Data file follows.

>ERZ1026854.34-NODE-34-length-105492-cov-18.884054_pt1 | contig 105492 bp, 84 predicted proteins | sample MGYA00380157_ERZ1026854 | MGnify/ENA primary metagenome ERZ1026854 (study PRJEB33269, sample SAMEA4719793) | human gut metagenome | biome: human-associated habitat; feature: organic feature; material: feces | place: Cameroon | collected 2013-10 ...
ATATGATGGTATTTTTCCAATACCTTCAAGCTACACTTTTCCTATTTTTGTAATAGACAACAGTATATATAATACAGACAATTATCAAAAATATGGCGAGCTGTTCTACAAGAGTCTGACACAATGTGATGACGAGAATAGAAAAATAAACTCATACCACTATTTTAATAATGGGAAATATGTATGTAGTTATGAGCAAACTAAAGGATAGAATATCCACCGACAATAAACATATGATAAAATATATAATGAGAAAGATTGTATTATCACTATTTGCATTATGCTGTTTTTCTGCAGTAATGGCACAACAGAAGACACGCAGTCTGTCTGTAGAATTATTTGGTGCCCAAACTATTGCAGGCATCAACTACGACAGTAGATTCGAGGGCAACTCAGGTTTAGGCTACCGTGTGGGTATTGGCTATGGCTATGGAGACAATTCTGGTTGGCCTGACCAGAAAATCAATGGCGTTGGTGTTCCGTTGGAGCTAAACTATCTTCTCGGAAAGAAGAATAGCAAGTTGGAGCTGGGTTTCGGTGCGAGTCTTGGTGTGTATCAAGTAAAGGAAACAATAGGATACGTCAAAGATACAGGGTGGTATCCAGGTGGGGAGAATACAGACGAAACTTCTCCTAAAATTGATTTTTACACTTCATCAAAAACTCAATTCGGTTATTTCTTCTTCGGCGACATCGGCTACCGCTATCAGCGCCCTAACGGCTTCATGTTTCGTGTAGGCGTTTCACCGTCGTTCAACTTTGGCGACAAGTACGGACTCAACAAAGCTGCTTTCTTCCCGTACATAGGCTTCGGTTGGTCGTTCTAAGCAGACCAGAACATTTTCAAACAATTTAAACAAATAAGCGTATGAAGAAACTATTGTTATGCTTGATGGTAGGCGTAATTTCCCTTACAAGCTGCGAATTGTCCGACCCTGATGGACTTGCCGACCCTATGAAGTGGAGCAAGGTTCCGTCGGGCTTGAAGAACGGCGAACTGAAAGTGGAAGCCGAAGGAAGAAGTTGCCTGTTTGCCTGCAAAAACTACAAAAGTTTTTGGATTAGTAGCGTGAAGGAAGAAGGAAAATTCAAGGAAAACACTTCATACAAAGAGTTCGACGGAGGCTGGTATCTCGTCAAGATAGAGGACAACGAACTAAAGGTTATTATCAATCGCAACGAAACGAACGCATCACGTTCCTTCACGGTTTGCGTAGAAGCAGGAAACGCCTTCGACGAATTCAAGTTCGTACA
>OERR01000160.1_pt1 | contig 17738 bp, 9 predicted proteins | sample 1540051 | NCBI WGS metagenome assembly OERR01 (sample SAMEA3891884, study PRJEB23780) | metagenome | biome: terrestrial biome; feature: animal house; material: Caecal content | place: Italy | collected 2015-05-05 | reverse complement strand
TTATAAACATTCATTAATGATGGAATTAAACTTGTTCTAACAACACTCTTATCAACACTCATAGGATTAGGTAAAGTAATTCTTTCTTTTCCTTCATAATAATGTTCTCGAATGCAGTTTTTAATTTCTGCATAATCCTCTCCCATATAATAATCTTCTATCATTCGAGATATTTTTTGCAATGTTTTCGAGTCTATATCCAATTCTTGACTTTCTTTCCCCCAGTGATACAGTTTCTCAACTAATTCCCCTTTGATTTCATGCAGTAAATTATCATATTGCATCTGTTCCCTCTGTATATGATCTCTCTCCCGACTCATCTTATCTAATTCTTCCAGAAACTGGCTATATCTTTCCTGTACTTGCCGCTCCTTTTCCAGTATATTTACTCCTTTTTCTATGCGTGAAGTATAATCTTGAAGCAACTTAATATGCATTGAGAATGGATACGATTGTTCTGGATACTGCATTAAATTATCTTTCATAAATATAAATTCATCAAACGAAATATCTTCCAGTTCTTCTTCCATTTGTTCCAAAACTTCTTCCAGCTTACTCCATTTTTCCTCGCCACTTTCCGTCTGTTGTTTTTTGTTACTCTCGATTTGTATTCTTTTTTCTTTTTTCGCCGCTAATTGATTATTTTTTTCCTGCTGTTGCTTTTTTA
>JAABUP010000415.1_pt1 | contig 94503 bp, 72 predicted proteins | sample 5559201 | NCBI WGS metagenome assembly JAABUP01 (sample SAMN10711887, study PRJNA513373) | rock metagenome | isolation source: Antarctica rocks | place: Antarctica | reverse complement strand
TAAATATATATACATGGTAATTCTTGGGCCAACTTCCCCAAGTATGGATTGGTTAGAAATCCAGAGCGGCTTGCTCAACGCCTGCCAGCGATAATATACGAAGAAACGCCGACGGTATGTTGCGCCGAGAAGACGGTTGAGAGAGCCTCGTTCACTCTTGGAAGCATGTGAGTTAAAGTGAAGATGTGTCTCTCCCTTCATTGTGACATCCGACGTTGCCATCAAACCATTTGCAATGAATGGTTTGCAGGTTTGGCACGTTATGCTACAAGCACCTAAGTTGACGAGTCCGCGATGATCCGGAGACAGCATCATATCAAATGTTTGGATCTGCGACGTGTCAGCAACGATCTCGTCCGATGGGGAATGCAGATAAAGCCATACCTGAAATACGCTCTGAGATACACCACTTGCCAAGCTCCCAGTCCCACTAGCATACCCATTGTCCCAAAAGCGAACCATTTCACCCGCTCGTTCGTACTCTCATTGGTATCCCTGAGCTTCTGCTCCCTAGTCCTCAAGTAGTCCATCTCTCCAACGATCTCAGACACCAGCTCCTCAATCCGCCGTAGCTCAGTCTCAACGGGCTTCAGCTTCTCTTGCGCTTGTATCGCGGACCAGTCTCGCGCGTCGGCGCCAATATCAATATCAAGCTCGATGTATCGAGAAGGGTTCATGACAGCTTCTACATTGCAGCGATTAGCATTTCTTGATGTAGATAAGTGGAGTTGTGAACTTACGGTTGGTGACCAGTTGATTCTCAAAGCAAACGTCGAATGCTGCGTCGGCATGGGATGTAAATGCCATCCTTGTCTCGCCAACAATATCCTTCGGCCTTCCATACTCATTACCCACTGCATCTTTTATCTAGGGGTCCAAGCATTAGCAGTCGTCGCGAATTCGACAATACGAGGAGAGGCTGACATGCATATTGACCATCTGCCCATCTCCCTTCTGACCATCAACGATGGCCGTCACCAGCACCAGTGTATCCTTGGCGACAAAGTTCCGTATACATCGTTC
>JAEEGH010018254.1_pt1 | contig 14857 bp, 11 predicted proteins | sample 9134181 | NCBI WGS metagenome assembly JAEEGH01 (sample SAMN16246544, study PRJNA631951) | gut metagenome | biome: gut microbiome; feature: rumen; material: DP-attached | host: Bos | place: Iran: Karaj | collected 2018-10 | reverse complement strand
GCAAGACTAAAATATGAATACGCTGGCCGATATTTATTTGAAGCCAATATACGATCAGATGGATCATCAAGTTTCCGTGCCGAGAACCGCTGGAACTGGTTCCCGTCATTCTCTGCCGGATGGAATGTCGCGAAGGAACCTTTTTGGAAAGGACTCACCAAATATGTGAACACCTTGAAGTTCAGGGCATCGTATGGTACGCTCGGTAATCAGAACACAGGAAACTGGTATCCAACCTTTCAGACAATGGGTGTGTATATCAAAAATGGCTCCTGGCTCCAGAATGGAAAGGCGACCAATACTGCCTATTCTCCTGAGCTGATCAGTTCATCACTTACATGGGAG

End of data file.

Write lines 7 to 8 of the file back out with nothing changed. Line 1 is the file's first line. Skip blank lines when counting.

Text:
>JAEEGH010018254.1_pt1 | contig 14857 bp, 11 predicted proteins | sample 9134181 | NCBI WGS metagenome assembly JAEEGH01 (sample SAMN16246544, study PRJNA631951) | gut metagenome | biome: gut microbiome; feature: rumen; material: DP-attached | host: Bos | place: Iran: Karaj | collected 2018-10 | reverse complement strand
GCAAGACTAAAATATGAATACGCTGGCCGATATTTATTTGAAGCCAATATACGATCAGATGGATCATCAAGTTTCCGTGCCGAGAACCGCTGGAACTGGTTCCCGTCATTCTCTGCCGGATGGAATGTCGCGAAGGAACCTTTTTGGAAAGGACTCACCAAATATGTGAACACCTTGAAGTTCAGGGCATCGTATGGTACGCTCGGTAATCAGAACACAGGAAACTGGTATCCAACCTTTCAGACAATGGGTGTGTATATCAAAAATGGCTCCTGGCTCCAGAATGGAAAGGCGACCAATACTGCCTATTCTCCTGAGCTGATCAGTTCATCACTTACATGGGAG